ASOS (LON:ASC) released its trading statement for the 3 months ended 31 May 2014 (http://is.gd/zIkEhJ). Group revenues were up 34% on a constant exchange basis. This is excellent, of course, but the company reduced its EBIT margin guidance to c.4.5% from c.6.5%. This factor seems to have sent the share price into a tailspin – down 31% at the time of writing.

Readers may recall that I actually did a valuation for ASC back in late March (http://is.gd/YUTGXw), valuing it at £20 a share. It will be interesting to revisit my valuation. I see that in my valuation I had noted that ASC had suprisingly small EBIT margins, and tapered them down to 5% over 10 years. I clearly had a sense that I expected EBIT margins to decline, and I’m having difficulty deciding if I had been too conservative in estimating the declines, or whether the reduced EBIT margin guidance by the company is more of a one-off, and I should leave things more or less as they are.

Worth noting is that valuations done by DCF tend to be fairly stable. There are shifts, to be sure, but they are usually much more stable in their outputs than share prices which, as we have seen, can be all over the place.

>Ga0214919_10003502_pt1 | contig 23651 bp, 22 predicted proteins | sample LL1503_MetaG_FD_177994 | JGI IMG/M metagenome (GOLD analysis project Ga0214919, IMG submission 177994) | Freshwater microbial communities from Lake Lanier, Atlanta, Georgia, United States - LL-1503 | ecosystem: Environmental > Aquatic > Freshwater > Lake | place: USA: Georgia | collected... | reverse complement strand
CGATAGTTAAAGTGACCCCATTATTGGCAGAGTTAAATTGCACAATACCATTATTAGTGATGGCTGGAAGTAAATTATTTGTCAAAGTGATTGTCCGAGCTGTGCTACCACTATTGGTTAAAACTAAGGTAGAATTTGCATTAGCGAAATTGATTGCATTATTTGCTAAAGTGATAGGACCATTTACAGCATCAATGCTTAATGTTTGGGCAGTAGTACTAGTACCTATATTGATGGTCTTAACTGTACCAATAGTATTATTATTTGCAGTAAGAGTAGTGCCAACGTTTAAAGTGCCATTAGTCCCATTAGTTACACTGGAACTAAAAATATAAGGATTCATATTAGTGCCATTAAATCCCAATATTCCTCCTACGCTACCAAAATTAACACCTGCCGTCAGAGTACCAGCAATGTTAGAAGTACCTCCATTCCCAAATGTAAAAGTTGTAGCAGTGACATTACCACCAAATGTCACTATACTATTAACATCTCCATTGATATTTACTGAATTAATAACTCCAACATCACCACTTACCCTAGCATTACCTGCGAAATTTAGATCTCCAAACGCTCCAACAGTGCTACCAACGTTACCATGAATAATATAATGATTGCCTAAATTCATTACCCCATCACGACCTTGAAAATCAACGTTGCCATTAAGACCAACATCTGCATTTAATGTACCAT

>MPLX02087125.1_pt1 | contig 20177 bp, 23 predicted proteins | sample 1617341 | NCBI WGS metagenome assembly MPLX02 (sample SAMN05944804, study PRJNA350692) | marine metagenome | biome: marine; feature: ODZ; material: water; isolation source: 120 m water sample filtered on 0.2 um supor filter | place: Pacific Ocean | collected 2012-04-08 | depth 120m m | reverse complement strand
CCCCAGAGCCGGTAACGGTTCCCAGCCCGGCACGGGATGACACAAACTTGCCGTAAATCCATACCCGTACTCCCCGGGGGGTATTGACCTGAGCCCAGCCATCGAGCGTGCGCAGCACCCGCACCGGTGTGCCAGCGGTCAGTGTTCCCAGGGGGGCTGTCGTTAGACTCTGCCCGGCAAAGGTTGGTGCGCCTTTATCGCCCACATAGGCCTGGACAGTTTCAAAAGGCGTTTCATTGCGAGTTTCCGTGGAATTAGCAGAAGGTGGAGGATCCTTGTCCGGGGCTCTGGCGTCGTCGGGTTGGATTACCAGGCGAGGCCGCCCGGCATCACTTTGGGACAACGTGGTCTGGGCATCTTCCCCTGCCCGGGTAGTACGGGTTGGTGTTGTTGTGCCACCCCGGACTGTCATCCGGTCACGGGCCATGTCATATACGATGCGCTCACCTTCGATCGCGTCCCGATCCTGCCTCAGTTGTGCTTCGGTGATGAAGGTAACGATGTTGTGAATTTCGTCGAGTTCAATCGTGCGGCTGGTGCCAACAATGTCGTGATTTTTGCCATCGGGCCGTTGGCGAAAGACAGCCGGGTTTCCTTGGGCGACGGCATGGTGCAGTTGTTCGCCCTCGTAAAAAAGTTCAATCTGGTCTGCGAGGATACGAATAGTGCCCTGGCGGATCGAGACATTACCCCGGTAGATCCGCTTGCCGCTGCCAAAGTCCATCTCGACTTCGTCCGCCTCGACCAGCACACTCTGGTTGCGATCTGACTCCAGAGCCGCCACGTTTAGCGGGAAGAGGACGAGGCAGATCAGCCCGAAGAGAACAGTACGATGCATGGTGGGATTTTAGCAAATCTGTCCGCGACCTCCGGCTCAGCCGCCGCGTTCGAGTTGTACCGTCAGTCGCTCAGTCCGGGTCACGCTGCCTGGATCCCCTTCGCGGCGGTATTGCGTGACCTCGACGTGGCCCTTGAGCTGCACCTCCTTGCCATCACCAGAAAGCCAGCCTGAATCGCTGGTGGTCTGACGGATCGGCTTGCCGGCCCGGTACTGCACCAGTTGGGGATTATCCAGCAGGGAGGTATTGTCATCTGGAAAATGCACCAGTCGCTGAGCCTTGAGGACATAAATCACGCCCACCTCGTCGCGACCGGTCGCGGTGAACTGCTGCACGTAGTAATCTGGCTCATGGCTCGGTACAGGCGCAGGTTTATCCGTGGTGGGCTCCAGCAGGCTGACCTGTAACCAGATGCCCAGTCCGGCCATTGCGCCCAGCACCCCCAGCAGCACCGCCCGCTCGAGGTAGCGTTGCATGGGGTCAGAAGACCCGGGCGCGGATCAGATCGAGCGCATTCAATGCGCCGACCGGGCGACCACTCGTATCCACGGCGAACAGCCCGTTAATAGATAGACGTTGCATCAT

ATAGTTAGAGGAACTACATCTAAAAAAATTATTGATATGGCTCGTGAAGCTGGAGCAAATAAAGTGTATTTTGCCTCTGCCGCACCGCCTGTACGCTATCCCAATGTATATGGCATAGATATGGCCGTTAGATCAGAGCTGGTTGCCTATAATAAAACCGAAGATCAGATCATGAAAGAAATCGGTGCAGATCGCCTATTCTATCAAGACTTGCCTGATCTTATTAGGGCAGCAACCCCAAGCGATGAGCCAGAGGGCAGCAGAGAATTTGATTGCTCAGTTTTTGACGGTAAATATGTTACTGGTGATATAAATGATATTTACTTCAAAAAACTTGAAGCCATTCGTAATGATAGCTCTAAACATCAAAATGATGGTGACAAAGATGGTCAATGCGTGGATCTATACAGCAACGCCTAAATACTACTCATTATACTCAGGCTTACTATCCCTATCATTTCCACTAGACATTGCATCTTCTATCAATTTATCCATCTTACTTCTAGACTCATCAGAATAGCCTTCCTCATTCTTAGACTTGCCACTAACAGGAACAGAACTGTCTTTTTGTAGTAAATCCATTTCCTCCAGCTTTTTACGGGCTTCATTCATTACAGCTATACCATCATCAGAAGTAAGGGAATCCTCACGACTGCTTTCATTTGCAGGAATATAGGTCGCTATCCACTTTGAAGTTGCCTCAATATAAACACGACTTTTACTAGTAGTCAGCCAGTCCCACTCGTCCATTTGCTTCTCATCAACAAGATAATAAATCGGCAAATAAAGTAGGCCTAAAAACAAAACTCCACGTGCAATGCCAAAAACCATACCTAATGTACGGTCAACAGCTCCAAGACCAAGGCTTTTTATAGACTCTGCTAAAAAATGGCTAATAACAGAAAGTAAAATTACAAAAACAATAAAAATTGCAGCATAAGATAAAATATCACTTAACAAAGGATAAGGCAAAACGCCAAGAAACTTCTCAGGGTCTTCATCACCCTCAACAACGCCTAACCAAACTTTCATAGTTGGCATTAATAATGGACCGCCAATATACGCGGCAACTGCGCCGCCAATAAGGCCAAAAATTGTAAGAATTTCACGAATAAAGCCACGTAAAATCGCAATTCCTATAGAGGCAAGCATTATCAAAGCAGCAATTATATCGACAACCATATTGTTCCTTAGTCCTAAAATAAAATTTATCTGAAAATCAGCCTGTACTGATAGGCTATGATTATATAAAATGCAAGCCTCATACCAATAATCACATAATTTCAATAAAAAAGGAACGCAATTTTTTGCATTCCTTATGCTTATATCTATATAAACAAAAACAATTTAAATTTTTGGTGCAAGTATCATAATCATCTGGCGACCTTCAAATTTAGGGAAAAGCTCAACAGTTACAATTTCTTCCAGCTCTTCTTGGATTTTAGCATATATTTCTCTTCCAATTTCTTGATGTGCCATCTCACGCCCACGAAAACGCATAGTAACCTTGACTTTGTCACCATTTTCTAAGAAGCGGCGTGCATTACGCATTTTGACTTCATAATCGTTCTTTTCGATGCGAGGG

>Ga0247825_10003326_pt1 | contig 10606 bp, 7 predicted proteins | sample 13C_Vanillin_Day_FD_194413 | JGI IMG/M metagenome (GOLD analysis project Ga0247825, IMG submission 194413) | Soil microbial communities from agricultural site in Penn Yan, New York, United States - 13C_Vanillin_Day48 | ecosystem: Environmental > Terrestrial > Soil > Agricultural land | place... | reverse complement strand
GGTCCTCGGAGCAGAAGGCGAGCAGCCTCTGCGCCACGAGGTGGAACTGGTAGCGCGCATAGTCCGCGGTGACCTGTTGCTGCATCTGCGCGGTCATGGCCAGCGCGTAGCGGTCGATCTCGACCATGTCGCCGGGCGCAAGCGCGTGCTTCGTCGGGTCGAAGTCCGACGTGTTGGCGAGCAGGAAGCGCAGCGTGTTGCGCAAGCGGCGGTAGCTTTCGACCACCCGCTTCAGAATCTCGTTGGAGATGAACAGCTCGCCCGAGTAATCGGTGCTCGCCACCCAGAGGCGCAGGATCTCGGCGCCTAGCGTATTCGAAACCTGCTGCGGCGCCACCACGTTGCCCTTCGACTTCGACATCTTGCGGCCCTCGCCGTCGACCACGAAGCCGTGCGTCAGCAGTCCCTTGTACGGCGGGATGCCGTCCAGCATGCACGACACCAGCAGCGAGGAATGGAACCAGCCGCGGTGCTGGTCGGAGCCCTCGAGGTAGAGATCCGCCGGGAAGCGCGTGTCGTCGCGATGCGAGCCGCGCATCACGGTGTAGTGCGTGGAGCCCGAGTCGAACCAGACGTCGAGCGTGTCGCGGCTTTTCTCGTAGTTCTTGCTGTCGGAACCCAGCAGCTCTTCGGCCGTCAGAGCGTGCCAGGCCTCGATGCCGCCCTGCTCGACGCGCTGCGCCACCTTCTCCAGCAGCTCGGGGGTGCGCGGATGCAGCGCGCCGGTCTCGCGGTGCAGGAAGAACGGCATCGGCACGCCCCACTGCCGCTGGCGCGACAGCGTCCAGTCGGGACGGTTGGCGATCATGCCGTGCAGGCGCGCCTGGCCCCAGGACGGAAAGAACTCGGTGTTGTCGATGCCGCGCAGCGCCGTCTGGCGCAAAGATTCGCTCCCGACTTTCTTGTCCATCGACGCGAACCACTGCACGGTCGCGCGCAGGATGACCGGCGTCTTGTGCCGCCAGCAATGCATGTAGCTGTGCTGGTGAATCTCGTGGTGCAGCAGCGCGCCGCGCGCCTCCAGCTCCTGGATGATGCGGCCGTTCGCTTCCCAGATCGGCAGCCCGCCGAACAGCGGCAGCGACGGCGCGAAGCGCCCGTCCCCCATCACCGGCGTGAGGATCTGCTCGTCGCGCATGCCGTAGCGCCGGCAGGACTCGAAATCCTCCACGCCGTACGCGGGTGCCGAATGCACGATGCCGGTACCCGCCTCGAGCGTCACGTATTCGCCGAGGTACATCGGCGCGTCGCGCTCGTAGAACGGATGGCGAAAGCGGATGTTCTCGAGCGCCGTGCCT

There are some lessons to be learnt from the share price tumble today. First, valuation matters, and the key is patience. There will often be another opportinity to buy at a much more reasonable price. Share prices are driven by sentiment, which can be whimsical. It is better to be on the right side of sentiment – by which I mean the contrarian side – provided it’s not cheap just because it’s junk. Another point that needs raising is this: what the hell were analysts thinking when they gave the company valuations of £72 per share an upwards? It all looks too stupid in hindsight. In my valuation model – which in itself is now looking to optimistic – I didn’t get anywhere near £72. I recall, not all that long ago, that some AAA-rated fund manager (don’t quote me, but I think it was either the venerable Harry Nimmo or Nigel Thomas) who said that these kinds of companies often look overvalued, but ultimately justify their valuations. . I remember thinking at the time that…

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